Wednesday, February 21, 2007

Old (Feb.1,2006): Why Justices' Constitutional Philosophies Matter

Why Justices’ Constitutional Philosophies Matter

By: Michael Anthony Lawrence

With Joseph Alito’s confirmation to the U.S. Supreme Court, it is appropriate to take a moment to reflect upon why all Americans - Republicans, Democrats, Libertarians, Socialists, Greens, Blues, and Reds alike - should care deeply about the constitutional philosophies of the men and women who sit on the Supreme Court.

Like Achilles of Greek myth, the U.S. Constitution is strong yet vulnerable. The Constitution’s vulnerability derives, ironically, from the source of its greatest strength -the power of the Supreme Court to strike down the unconstitutional actions of the legislative and executive branches.

The Constitution’s vulnerability is dangerously exposed when the Court fails to exercise this judicial power to rein-in the excesses of the executive and legislative branches, because there is simply no other institution left to protect individual and minority rights. Occasionally the Court has so failed, as it did during World War I when it upheld vast legislative prohibitions on speech; or during World War II when it refused to curb executive forced-relocation and internment of thousands of innocent Japanese-Americans, but our history would look quite different if the Court had not eventually come back around in these instances and others to the position that the Court needs to check the power of the democratically-elected executive and legislature.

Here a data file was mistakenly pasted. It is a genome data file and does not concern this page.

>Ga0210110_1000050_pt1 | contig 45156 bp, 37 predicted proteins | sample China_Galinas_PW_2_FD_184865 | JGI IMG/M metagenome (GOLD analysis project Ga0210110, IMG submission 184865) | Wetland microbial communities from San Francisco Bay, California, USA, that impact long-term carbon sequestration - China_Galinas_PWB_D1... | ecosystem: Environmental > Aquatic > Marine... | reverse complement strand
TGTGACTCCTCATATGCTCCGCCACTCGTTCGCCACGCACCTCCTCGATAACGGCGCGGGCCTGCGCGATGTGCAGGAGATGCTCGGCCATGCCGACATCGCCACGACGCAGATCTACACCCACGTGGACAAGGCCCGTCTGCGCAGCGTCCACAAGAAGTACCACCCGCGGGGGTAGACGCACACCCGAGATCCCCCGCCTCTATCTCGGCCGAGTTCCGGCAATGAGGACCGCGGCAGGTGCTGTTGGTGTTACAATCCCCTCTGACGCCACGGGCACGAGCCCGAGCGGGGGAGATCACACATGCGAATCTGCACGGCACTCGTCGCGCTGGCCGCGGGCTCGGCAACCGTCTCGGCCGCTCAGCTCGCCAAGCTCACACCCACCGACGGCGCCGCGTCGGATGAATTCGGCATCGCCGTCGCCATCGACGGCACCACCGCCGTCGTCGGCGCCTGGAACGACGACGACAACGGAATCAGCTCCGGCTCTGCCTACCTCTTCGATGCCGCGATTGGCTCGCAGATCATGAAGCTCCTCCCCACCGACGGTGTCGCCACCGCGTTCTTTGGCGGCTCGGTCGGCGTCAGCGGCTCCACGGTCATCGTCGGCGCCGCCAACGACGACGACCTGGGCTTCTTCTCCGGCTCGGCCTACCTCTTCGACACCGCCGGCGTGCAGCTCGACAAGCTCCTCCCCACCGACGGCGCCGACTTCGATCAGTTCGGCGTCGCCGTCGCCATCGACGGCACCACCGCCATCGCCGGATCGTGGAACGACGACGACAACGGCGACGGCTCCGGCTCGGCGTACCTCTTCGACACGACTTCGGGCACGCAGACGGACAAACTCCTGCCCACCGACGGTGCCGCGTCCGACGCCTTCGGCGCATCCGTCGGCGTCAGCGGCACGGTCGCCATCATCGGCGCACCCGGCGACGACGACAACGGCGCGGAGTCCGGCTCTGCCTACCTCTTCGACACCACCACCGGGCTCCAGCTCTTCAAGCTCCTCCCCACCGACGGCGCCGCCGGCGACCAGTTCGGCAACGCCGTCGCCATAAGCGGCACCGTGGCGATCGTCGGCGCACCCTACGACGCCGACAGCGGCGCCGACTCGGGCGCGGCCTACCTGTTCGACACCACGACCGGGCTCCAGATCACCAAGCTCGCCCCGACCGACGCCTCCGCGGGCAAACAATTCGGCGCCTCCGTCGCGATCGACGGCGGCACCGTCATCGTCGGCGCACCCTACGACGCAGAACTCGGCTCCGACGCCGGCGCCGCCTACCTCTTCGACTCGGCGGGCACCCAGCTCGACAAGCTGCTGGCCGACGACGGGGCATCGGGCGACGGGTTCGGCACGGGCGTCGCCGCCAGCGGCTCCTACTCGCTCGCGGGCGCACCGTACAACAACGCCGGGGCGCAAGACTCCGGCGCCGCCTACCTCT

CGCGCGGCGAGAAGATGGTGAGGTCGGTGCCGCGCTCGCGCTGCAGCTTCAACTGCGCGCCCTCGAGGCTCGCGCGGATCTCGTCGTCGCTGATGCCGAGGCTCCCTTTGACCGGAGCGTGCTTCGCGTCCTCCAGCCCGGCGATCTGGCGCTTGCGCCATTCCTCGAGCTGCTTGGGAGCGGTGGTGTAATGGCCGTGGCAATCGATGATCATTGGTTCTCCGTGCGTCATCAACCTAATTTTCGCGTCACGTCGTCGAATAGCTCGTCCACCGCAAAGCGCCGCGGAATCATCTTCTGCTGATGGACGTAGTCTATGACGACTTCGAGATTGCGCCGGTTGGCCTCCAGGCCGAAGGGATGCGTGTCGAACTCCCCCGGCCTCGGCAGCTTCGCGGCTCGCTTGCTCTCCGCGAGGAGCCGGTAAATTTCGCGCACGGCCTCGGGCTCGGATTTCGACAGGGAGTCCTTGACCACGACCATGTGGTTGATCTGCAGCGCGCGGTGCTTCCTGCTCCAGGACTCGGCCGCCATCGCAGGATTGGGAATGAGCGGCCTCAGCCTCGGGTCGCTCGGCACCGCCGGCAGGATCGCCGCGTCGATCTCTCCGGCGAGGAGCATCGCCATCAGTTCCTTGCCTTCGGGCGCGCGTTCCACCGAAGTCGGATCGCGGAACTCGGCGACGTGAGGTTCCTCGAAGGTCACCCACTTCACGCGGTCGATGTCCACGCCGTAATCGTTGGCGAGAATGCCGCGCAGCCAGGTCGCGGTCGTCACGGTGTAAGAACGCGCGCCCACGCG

Some jurists and scholars protest that judicial “activism” is undemocratic and inappropriate. These arguments ignore the fact that the broad judicial power to correct majoritarian excesses is precisely how the founders originally envisioned the Court’s role in the constitutional design. As James Madison said (as urged by his friend Thomas Jefferson) on June 8, 1789 in asking the First Congress to adopt the Bill of Rights, “one [needs] to control the majority from those acts to which they might be otherwise inclined… independent tribunals of justice will consider themselves in a peculiar manner … [to] be an impenetrable barrier against every assumption of power in the legislative or executive [branch]; they will be naturally led to resist every encroachment upon rights….”

So as we see increasing numbers of Supreme Court jurists whose constitutional philosophies provide for a very powerful “unitary” executive with little judicial interference, there is justifiable cause for concern. This concern is far from arcane – at the extreme, an unchecked executive can lead to excesses of the sort that occurred in Germany in the 1930s and 40s. Hitler himself came to power, after all, through popular acceptance of the ideas of German jurists like Carl Schmitt, who argued in the 1920s and 30s that Article 48 of the German Constitution “conferred an unlimited authority in the executive as ‘protector of the Constitution’ to suspend the Constitution during a state of emergency, as long as he restored the Constitution when the emergency ended.”

In short, the U.S. Supreme Court as newly-composed must not shrink from fulfilling its crucial - yes, active - historic role of critically reviewing the actions of the executive and striking them down where necessary.